Saturday, March 14, 2009

The Uses and Abuses of Union Disciplinary action

Regular readers of this blog (Sid and Doris Blogger) will know that I sometimes criticise actions taken officially on behalf of the Union, on the National Executive Council of which I have the honour to sit, and that I sometimes get involved in trying to change things. This sometimes confuses and upsets people.

If there is one issue calculated to raise the blood pressure of some fellow trade unionists it is the suggestion that our internal disciplinary procedures are occasionally used (wrongly) to settle political differences. I do sometimes suggest this, but I do so because of my own personal experience some years ago. That's also why I don't condemn trade unionists who feel compelled to bring complaints to the Certification Officer.

I faced the threat of disciplinary action (and possible expulsion) as a result of a tribunal case in which a white male UNISON member won a claim of race and sex discrimination against UNISON. The tribunal found against the Union because they believed that I would have taken complaints of race and sex discrimination from a black woman more seriously than I took those from a white man. This was not the most expensive legal mistake in which I had been involved, nor the first time I had been accused of discrimination in legal proceedings but it was the one that, as an insider warned me at the time, a hostile official thought he could get me expelled for.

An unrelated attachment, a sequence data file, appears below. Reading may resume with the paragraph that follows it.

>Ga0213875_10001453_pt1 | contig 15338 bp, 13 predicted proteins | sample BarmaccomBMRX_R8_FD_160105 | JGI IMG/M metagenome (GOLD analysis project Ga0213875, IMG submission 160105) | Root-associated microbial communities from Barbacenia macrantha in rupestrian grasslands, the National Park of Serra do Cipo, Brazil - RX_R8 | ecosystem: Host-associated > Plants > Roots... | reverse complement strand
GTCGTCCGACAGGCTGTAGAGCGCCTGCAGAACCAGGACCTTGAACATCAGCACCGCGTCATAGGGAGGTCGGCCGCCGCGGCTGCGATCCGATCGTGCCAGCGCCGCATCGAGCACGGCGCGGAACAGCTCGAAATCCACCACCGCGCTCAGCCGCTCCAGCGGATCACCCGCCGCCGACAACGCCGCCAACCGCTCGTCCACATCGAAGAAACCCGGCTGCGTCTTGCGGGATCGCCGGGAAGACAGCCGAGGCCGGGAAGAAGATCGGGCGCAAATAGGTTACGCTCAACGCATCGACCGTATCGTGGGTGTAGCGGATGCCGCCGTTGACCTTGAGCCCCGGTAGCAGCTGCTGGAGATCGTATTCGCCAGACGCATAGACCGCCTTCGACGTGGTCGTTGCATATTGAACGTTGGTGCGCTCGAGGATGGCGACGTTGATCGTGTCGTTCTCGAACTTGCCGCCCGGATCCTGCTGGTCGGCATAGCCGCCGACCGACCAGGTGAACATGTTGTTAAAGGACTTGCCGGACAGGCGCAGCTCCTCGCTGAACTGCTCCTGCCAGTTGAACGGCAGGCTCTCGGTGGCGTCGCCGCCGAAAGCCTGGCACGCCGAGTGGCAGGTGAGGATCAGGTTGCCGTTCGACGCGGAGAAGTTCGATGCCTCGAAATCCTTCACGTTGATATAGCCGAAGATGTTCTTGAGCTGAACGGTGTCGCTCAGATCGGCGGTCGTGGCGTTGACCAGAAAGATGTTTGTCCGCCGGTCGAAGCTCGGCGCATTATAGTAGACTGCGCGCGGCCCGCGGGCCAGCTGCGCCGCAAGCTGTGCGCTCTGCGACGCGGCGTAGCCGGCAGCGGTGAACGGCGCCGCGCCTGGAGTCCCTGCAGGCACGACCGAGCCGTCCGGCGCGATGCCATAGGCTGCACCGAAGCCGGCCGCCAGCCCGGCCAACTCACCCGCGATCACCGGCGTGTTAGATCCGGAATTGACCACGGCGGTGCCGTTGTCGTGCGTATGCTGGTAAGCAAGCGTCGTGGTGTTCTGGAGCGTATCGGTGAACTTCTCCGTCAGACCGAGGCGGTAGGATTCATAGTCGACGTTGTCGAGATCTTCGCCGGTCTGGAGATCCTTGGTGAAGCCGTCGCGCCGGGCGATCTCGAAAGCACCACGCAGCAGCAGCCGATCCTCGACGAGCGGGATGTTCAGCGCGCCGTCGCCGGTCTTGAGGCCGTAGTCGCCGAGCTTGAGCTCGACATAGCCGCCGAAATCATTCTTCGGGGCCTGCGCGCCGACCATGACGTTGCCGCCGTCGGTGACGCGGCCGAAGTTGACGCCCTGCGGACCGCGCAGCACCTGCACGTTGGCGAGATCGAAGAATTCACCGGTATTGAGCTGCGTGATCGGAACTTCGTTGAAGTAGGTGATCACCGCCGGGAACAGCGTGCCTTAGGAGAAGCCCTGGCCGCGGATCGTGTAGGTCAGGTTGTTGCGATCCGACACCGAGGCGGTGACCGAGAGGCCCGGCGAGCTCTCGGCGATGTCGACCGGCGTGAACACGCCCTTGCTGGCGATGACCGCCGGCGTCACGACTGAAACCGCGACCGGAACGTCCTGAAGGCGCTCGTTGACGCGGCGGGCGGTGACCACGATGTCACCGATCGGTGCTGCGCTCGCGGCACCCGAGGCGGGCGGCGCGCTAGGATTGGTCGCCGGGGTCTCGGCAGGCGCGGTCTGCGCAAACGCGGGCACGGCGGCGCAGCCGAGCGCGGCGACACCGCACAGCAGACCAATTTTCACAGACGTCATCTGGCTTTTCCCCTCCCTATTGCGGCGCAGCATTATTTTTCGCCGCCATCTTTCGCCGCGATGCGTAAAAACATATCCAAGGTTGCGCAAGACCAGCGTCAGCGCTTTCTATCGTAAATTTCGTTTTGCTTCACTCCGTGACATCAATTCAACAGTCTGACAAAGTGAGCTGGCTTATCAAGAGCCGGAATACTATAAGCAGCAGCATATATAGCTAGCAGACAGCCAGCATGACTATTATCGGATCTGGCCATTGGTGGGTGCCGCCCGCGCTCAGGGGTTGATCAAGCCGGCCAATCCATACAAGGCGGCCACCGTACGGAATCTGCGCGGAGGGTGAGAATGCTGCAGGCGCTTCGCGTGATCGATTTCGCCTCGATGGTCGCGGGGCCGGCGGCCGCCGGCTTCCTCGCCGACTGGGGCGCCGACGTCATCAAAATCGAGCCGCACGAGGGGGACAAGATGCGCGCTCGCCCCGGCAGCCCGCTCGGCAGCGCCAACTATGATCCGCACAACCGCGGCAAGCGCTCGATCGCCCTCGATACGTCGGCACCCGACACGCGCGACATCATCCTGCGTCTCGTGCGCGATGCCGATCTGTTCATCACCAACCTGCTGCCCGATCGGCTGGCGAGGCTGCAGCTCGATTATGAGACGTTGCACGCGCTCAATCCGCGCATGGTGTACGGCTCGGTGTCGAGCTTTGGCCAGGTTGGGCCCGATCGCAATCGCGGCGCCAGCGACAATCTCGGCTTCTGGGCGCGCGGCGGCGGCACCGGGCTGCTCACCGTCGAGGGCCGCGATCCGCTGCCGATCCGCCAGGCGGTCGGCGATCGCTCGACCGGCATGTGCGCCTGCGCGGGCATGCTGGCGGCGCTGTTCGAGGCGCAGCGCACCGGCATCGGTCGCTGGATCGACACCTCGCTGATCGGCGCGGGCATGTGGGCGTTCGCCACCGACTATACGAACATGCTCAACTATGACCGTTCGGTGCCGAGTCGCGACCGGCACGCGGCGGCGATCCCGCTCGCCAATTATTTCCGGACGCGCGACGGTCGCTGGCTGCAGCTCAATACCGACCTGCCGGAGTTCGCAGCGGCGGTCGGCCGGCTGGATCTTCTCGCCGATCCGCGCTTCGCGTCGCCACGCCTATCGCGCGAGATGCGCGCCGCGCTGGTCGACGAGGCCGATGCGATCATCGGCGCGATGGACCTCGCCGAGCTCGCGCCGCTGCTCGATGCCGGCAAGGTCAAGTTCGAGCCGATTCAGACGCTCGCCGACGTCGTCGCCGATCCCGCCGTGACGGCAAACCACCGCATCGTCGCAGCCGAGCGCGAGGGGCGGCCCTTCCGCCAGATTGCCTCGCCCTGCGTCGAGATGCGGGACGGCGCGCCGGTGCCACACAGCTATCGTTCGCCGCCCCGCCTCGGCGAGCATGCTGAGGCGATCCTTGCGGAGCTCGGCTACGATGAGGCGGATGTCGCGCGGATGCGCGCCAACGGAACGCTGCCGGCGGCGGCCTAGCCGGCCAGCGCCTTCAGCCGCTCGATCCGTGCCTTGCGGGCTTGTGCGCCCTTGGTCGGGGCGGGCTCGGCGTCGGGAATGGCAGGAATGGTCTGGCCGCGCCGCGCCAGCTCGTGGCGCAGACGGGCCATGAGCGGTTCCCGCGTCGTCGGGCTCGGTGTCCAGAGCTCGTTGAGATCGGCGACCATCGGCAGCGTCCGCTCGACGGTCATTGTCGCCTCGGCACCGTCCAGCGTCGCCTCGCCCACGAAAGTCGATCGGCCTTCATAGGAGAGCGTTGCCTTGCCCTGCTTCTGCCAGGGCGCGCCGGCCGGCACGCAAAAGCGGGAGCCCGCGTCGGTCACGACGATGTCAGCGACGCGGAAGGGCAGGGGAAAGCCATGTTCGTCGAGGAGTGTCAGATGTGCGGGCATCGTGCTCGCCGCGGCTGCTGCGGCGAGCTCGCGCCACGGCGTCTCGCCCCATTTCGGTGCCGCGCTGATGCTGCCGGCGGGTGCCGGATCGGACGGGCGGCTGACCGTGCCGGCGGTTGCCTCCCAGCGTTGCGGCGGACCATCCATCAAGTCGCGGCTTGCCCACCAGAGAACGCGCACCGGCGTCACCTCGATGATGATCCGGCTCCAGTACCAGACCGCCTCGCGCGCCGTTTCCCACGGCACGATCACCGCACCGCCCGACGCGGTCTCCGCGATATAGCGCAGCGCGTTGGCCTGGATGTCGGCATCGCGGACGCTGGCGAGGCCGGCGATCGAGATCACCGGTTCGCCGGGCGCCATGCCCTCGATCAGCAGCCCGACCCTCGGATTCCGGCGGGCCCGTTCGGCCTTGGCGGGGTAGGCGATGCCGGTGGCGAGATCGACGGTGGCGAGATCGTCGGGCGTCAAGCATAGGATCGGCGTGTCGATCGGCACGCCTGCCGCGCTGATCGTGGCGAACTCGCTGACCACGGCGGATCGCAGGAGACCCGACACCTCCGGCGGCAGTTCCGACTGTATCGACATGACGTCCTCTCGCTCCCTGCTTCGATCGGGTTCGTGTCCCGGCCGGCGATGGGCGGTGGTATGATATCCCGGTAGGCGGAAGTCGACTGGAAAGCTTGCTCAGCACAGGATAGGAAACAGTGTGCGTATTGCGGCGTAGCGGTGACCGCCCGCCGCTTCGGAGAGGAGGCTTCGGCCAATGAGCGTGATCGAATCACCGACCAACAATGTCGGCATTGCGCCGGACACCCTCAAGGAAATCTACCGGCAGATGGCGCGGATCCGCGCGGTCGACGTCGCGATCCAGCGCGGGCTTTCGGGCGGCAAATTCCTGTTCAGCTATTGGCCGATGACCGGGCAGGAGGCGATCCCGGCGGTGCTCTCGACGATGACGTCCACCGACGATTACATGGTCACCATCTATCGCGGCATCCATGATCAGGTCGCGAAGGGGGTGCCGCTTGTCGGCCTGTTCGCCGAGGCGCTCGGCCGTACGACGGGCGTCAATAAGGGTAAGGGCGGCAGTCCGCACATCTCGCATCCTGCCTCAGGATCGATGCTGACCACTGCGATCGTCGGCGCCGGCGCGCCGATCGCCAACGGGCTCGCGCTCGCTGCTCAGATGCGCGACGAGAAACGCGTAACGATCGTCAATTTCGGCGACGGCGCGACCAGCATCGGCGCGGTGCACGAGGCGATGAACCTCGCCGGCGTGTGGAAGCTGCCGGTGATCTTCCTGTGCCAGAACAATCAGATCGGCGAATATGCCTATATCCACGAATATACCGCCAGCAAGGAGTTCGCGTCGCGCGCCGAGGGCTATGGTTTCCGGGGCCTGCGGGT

I had no problem with the fact that the Union conducted a disciplinary investigation in response to an adverse tribunal judgment in a discrimination case but I was angry when I learned that whilst the investigating officer had not recommended disciplinary action against me, such a recommendation was added by a national official. Why did this happen?

Well you would have to ask him yourself to get his answer, but I can speculate.

I had upset people on the right-wing of the Union (who are sometimes unhappy to be identified in that way) by supporting the Hillingdon Hospital strike during my year as Deputy Regional Convenor in 1996/97. I had also been outspoken in opposition to what I saw as the political witch hunt undertaken during the tenure of the previous General Secretary. I had taken on representation of leftwing activists facing disciplinary action within the Union.

Whatever the reasons for this action, it was plainly politically motivated abuse of internal procedures as was recognised when a wiser official and his deputy put a stop to it all once they had the opportunity to do so.

Having previously been on the receiving end of an attempt at politically motivated misuse of our disciplinary procedures I am aware that this can happen, and that those who believe this to be impossible are simply wrong.

Trade unions are democratic organisations and we need to find a way to accommodate disagreement and dissent without the use of disciplinary procedures. After all, UNISON managed to get along ok without expelling me :)

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